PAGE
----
LONDON Britain could miss its medium-term goals to cut carbon dioxide emissions even after extensive reforms to the UK electricity market, a government advisory body said on Tuesday.
The country has set binding targets for greenhouse gases over four five-year periods to 2027, known as carbon budgets, which aim to put it on track towards cutting emissions by 80 percent from 1990 levels by the middle of the century.
Under the current rate of progress, emissions in Britain are likely to be cut by 21-23 percent from 2013 to 2025 rather than the 31 percent reduction needed, the Committee on Climate Change (CCC) said in a report to parliament.
The government has embarked on a sweeping reform of its electricity market, introducing incentives for renewables investment through guaranteed pricing contracts and providing incentives for low-carbon nuclear power generation.
But the CCC reiterated its calls for the government to go further and introduce a carbon intensity target for the power sector in 2030.
The CCC said the carbon intensity of power generation could be reduced to an average of 50-100 grams of carbon dioxide (CO2) per kilowatt-hour by 2030 from the current 500 gCO2/kWh.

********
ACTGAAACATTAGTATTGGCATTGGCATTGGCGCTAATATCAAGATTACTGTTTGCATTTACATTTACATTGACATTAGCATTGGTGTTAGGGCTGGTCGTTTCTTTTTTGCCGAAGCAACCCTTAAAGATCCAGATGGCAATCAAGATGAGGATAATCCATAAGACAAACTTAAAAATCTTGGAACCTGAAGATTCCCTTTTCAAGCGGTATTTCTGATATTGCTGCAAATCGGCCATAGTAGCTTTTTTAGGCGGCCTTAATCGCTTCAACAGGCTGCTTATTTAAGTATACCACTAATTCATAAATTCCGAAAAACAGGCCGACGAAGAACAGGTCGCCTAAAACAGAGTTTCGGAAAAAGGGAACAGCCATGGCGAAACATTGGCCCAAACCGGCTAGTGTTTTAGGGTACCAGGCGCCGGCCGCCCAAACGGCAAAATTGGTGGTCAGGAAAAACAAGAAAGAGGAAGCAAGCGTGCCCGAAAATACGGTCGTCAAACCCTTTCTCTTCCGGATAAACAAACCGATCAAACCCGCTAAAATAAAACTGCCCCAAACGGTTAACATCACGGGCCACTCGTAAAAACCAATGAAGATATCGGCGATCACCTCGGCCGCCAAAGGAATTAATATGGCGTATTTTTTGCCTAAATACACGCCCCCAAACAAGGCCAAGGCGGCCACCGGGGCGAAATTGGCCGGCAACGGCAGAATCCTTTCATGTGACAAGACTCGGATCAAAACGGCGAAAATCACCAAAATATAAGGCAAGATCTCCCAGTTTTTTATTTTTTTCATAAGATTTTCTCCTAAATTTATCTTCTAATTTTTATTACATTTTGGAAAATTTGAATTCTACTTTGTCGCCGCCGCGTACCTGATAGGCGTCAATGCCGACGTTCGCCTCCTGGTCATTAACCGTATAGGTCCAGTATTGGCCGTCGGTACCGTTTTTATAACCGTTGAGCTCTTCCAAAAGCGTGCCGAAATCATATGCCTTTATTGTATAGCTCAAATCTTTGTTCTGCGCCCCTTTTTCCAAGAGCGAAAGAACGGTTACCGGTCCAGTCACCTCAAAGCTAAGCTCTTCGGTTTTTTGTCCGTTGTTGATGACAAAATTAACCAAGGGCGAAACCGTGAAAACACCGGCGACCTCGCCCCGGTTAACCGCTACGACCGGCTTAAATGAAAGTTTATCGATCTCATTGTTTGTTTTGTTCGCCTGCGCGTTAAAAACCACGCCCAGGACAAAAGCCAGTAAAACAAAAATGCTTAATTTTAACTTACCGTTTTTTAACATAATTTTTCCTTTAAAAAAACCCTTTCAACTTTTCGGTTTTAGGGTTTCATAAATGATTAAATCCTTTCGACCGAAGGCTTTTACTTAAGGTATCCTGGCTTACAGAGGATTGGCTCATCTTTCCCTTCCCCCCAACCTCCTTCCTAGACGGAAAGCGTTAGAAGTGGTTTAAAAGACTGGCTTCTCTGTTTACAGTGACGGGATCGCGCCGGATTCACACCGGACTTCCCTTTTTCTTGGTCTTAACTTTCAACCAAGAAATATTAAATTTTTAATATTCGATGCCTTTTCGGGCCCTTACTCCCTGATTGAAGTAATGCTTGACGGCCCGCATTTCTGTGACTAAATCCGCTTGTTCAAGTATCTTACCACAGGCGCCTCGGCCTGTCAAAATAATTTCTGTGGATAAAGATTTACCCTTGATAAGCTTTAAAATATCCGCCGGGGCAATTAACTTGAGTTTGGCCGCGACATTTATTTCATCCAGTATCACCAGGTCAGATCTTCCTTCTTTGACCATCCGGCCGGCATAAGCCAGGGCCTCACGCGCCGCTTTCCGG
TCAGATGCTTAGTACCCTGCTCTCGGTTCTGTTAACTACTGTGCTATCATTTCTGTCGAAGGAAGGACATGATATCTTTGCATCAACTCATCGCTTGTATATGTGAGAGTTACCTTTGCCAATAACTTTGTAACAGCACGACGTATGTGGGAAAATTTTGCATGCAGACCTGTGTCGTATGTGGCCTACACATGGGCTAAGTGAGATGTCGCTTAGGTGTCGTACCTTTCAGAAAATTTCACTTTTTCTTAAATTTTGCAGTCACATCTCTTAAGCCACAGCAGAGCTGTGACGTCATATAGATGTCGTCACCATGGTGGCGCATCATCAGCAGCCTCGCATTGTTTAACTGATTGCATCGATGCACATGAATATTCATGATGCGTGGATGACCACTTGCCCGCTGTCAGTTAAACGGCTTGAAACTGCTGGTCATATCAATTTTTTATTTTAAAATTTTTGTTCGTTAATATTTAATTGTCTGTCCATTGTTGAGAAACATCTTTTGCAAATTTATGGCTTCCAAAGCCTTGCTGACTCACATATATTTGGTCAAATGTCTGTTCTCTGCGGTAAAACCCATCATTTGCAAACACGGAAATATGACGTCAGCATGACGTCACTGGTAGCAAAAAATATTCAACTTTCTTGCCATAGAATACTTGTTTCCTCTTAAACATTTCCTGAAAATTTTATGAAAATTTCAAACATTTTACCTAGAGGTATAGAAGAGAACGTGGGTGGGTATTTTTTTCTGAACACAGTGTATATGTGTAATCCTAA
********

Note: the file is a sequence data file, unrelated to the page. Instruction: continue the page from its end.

This would limit new gas-fired power plants after 2020, unless they are fitted with as yet commercially unproven technology to capture carbon emissions and store them underground or else as back-up for intermittent renewables.
Many businesses and campaign groups support a 2030 decarburization target, arguing it would give more certainty to clean energy investors and provide jobs, while opponents worry it could lead to higher energy bills for consumers.
In the past, the government has mostly heeded the CCC's advice, approving all the carbon budgets that the committee has proposed so far.
Lawmakers last year rejected a proposed amendment to the government's Energy Bill to set a decarburization goal for electricity generation for 2030 no later than April 1, 2014, but said they could revisit the issue in 2016.
The committee also recommended a number of other measures to improve Britain's chances of meeting its carbon budgets, including a push to increase the number of electric vehicles on the road and measures to increase residential energy efficiency, such as loft and wall insulation.
(Reporting by Susanna Twidale; Editing by Dale Hudson)